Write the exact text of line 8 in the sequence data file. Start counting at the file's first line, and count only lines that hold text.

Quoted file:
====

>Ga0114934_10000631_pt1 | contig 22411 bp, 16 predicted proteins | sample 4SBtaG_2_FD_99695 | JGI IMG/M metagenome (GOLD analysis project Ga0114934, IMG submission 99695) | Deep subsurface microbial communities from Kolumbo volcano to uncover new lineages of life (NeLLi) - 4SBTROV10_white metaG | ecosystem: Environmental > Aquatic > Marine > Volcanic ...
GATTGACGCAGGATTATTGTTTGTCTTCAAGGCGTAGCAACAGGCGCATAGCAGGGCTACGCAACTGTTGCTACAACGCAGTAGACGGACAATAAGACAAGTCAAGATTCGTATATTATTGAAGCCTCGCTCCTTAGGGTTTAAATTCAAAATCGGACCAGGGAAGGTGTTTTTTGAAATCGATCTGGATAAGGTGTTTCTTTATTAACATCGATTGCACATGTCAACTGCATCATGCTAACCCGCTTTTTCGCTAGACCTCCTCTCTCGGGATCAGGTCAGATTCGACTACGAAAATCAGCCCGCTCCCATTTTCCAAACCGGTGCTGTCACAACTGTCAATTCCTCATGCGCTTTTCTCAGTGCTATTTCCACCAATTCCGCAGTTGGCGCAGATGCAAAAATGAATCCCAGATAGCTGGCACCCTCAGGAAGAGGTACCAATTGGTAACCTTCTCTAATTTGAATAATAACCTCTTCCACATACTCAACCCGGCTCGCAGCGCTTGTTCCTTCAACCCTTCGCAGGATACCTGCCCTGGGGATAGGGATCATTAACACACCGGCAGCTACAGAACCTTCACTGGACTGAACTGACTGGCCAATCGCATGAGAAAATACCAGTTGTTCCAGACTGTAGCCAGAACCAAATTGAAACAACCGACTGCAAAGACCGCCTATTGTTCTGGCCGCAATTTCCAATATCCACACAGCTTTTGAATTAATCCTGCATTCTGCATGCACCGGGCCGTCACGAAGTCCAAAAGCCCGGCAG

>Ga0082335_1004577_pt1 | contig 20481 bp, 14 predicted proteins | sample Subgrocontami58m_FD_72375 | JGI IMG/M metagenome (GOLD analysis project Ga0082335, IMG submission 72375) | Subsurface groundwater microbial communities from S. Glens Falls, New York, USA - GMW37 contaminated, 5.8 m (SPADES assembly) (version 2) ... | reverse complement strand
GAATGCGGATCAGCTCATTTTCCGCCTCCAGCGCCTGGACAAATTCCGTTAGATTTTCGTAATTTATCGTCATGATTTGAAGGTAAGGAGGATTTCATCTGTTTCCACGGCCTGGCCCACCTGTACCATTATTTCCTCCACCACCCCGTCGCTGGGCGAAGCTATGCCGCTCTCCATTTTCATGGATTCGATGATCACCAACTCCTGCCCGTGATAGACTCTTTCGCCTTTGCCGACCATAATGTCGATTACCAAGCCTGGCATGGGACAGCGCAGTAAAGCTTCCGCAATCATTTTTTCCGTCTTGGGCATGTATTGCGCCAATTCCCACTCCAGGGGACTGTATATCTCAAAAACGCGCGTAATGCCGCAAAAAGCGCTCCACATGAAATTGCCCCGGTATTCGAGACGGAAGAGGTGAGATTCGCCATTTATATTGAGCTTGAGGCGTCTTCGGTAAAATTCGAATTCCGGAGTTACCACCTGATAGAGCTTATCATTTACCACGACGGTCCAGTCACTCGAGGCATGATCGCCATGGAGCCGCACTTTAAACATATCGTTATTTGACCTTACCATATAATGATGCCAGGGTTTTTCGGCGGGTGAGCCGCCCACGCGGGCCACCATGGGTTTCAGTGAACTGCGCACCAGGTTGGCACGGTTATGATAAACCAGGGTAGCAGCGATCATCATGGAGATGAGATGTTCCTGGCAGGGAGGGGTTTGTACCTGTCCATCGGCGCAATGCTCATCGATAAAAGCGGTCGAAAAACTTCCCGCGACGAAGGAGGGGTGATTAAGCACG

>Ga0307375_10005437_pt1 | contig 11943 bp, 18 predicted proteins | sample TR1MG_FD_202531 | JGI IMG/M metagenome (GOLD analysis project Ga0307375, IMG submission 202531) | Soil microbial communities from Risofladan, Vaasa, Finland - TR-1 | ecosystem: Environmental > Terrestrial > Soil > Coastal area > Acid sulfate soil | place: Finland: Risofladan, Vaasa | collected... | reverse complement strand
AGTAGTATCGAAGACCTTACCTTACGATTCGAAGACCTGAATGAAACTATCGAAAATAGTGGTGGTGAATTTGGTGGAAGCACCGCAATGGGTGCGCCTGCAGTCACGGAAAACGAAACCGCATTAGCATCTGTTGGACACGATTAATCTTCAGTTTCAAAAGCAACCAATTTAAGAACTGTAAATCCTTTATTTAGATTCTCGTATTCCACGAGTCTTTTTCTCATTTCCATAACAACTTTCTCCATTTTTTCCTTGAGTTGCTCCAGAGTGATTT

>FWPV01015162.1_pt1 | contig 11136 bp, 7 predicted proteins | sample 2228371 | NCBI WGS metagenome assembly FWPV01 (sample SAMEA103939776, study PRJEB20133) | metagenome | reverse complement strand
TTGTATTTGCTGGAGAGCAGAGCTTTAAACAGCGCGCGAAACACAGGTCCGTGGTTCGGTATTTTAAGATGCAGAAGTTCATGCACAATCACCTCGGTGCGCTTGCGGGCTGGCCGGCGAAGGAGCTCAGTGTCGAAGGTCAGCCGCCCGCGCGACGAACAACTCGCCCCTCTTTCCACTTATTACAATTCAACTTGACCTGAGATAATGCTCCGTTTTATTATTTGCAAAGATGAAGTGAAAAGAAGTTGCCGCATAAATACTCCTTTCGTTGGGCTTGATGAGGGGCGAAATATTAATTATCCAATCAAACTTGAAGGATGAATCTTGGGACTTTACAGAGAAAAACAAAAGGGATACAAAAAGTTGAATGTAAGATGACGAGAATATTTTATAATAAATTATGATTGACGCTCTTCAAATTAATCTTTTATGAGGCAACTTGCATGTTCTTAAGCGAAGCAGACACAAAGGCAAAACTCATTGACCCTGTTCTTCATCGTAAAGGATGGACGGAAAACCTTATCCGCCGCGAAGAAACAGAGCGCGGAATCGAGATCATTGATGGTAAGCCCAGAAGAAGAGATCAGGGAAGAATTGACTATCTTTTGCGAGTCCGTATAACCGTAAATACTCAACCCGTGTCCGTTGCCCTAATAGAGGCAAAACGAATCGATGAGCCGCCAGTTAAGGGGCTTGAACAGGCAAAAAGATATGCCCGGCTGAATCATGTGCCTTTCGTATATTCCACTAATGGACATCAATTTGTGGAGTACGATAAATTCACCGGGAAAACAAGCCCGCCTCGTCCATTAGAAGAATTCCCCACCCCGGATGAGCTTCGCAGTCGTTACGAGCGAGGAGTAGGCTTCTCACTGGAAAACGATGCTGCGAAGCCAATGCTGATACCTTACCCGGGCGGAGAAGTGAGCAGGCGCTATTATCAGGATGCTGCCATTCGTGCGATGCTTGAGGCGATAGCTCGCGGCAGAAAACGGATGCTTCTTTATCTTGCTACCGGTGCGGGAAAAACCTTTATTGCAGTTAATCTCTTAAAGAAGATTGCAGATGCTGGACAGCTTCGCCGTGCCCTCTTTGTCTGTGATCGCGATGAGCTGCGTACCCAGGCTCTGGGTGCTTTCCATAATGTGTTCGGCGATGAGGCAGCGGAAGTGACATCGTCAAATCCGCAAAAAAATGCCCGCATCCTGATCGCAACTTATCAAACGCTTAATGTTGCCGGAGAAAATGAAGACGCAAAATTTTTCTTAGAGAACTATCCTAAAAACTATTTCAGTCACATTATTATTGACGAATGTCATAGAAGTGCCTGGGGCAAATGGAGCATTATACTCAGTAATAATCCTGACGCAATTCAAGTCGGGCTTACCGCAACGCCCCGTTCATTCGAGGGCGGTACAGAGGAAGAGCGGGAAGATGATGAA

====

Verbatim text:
TTGTATTTGCTGGAGAGCAGAGCTTTAAACAGCGCGCGAAACACAGGTCCGTGGTTCGGTATTTTAAGATGCAGAAGTTCATGCACAATCACCTCGGTGCGCTTGCGGGCTGGCCGGCGAAGGAGCTCAGTGTCGAAGGTCAGCCGCCCGCGCGACGAACAACTCGCCCCTCTTTCCACTTATTACAATTCAACTTGACCTGAGATAATGCTCCGTTTTATTATTTGCAAAGATGAAGTGAAAAGAAGTTGCCGCATAAATACTCCTTTCGTTGGGCTTGATGAGGGGCGAAATATTAATTATCCAATCAAACTTGAAGGATGAATCTTGGGACTTTACAGAGAAAAACAAAAGGGATACAAAAAGTTGAATGTAAGATGACGAGAATATTTTATAATAAATTATGATTGACGCTCTTCAAATTAATCTTTTATGAGGCAACTTGCATGTTCTTAAGCGAAGCAGACACAAAGGCAAAACTCATTGACCCTGTTCTTCATCGTAAAGGATGGACGGAAAACCTTATCCGCCGCGAAGAAACAGAGCGCGGAATCGAGATCATTGATGGTAAGCCCAGAAGAAGAGATCAGGGAAGAATTGACTATCTTTTGCGAGTCCGTATAACCGTAAATACTCAACCCGTGTCCGTTGCCCTAATAGAGGCAAAACGAATCGATGAGCCGCCAGTTAAGGGGCTTGAACAGGCAAAAAGATATGCCCGGCTGAATCATGTGCCTTTCGTATATTCCACTAATGGACATCAATTTGTGGAGTACGATAAATTCACCGGGAAAACAAGCCCGCCTCGTCCATTAGAAGAATTCCCCACCCCGGATGAGCTTCGCAGTCGTTACGAGCGAGGAGTAGGCTTCTCACTGGAAAACGATGCTGCGAAGCCAATGCTGATACCTTACCCGGGCGGAGAAGTGAGCAGGCGCTATTATCAGGATGCTGCCATTCGTGCGATGCTTGAGGCGATAGCTCGCGGCAGAAAACGGATGCTTCTTTATCTTGCTACCGGTGCGGGAAAAACCTTTATTGCAGTTAATCTCTTAAAGAAGATTGCAGATGCTGGACAGCTTCGCCGTGCCCTCTTTGTCTGTGATCGCGATGAGCTGCGTACCCAGGCTCTGGGTGCTTTCCATAATGTGTTCGGCGATGAGGCAGCGGAAGTGACATCGTCAAATCCGCAAAAAAATGCCCGCATCCTGATCGCAACTTATCAAACGCTTAATGTTGCCGGAGAAAATGAAGACGCAAAATTTTTCTTAGAGAACTATCCTAAAAACTATTTCAGTCACATTATTATTGACGAATGTCATAGAAGTGCCTGGGGCAAATGGAGCATTATACTCAGTAATAATCCTGACGCAATTCAAGTCGGGCTTACCGCAACGCCCCGTTCATTCGAGGGCGGTACAGAGGAAGAGCGGGAAGATGATGAA